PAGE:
August 28, 2012
Dear Governor Gregoire:
On behalf of the undersigned national disability rights and aging organizations representing millions of Americans with disabilities, we strongly urge you not to file a petition for certiorari to the U.S. Supreme Court in the case of M.R. v. Dreyfus. 1 Filing a petition for certiorari could place at risk one of the most fundamental civil rights of individuals with disabilities: the right to avoid needless institutionalization. Without that right, people with disabilities cannot be full participants in their communities and have the same kinds of lives as people without disabilities.
In Olmstead v. L.C., 2 the Supreme Court ruled that institutionalizing people with disabilities who could be served in integrated settings is a form of discrimination under the Americans with Disabilities Act (ADA). The Olmstead decision, often referred to as the Brown v. Board of Education for people with disabilities, has made it possible for many individuals with disabilities across the country to thrive in their own homes and communities. As a result of the decision, state service systems across the country have begun to recognize the need to reorient services to afford people with disabilities the chance to live in integrated settings.
Washington should not seek certiorari in M.R. v. Dreyfus. As the Ninth Circuit concluded, the twelve plaintiffs in M.R. demonstrated that Washington’s planned cuts to in-home personal care services would mean that they would be unable to get the help they need to bathe, dress, prepare meals, manage their medication, get to medical appointments, and perform other basic activities and, as a result, would likely experience significant deterioration that would require them to enter institutions.
We do not believe it is necessary for the state to place at risk the most important civil right of people with disabilities in order to avoid providing at-home personal care services for twelve people. 3 Furthermore, if the plaintiffs did enter nursing homes or other institutional settings as a result of the cuts to their in-home personal care services, it would cost Washington far more to serve them in institutional settings than to restore the service hours that would be cut.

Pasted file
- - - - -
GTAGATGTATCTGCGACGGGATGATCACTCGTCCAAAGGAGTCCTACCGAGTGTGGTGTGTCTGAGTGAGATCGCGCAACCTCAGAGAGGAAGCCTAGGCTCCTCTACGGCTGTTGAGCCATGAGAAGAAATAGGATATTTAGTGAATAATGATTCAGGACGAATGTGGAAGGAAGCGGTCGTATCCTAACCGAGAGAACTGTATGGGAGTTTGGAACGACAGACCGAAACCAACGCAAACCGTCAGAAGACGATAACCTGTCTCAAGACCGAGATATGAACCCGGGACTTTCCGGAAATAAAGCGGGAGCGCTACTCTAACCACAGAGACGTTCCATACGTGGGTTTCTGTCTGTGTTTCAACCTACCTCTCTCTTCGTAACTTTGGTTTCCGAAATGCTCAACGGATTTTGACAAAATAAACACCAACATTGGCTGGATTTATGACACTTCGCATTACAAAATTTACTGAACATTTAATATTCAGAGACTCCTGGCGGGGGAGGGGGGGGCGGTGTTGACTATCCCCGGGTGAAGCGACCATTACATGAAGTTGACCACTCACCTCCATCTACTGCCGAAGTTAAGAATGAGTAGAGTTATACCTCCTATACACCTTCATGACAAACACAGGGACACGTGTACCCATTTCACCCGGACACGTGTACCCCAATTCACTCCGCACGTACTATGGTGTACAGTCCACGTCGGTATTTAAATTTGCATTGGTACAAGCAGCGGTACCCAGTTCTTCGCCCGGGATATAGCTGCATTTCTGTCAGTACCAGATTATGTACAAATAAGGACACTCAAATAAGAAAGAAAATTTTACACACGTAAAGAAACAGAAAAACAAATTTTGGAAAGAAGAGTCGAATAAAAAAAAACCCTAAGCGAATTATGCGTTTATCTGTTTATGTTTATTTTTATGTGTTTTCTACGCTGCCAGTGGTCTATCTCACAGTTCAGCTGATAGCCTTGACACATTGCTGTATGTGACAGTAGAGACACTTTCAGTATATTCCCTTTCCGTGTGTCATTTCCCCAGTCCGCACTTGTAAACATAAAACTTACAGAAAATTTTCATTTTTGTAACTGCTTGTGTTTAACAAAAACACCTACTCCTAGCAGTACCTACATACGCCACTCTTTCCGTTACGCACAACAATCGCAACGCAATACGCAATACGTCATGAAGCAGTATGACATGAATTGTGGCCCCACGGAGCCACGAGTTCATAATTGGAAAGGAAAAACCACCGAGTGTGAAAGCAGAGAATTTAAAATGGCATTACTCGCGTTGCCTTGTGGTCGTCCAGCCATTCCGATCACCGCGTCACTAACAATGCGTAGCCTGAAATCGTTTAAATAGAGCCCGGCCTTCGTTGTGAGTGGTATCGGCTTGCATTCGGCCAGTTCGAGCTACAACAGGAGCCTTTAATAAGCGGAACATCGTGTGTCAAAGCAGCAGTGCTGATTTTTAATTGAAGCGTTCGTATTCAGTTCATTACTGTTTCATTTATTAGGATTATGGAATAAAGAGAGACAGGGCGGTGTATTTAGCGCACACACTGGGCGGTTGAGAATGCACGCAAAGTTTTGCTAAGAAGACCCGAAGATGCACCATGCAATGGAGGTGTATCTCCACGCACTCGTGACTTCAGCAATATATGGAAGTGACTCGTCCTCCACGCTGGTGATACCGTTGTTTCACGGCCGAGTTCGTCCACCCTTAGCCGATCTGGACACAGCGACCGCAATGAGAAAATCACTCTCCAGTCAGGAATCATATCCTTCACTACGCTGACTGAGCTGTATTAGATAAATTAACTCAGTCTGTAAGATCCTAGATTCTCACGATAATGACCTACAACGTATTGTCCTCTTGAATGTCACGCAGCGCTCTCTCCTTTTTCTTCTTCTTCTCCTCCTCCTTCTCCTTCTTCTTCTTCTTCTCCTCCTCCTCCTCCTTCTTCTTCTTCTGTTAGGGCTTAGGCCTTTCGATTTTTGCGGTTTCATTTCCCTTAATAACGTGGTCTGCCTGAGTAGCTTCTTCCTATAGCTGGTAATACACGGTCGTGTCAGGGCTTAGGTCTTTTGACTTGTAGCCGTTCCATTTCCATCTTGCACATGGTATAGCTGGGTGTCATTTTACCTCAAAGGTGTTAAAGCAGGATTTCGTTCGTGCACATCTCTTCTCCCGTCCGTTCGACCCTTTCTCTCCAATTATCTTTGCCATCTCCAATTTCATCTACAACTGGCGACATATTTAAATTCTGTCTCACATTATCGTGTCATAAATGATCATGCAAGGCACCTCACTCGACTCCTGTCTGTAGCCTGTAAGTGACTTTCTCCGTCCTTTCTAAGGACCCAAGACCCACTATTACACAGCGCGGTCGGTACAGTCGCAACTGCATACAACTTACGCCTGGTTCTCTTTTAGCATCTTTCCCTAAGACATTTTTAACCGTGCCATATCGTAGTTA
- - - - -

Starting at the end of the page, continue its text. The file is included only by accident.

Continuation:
While Washington may intend to craft narrow arguments that it believes will not place Olmstead in jeopardy, the state will have little control over what the Supreme Court says concerning the ADA’s integration mandate. Seeking certiorari could result in a ruling that significantly diminishes the right of people with disabilities to live in integrated settings and be full participants in their communities. You have been an important leader on disability issues, and we assume that you would not wish to set that in motion.
People with disabilities want to live in their own homes and communities. Please do not invite the Supreme Court to revisit their right to do so.
American Association of People with Disabilities
American Association on Health and Disability
Association of Persons Supporting Employment First
Association of University Centers on Disabilities
Autistic Self Advocacy Network
Bazelon Center for Mental Health Law
Brain Injury Association of America
Center for Public Representation
Council of Parent Attorneys and Advocates, Inc.
Council of State Administrators of Vocational Rehabilitation
Disability Rights Education and Defense Fund
Disability Rights Legal Center
Joseph P. Kennedy, Jr. Foundation
Mental Health America
National Alliance on Mental Illness
National Association for Rights Protection and Advocacy
National Center for Law and Economic Justice
National Council on Independent Living
National Council on Aging
National Disability Rights Network
National Down Syndrome Congress
National Federation of the Blind
National Multiple Sclerosis Society
National Senior Citizens Law Center
Paralyzed Veterans of America
United Cerebral Palsy
United Spinal Association
1 663 F.3d 1100 (9th Cir. 2011), reh’g en banc denied, 2012 WL 2218824 (June 18, 2012).
2 527 U.S. 581 (1999).
3 To date, no class has been certified. The Ninth Circuit remanded the case to the district court to determine whether class certification is appropriate.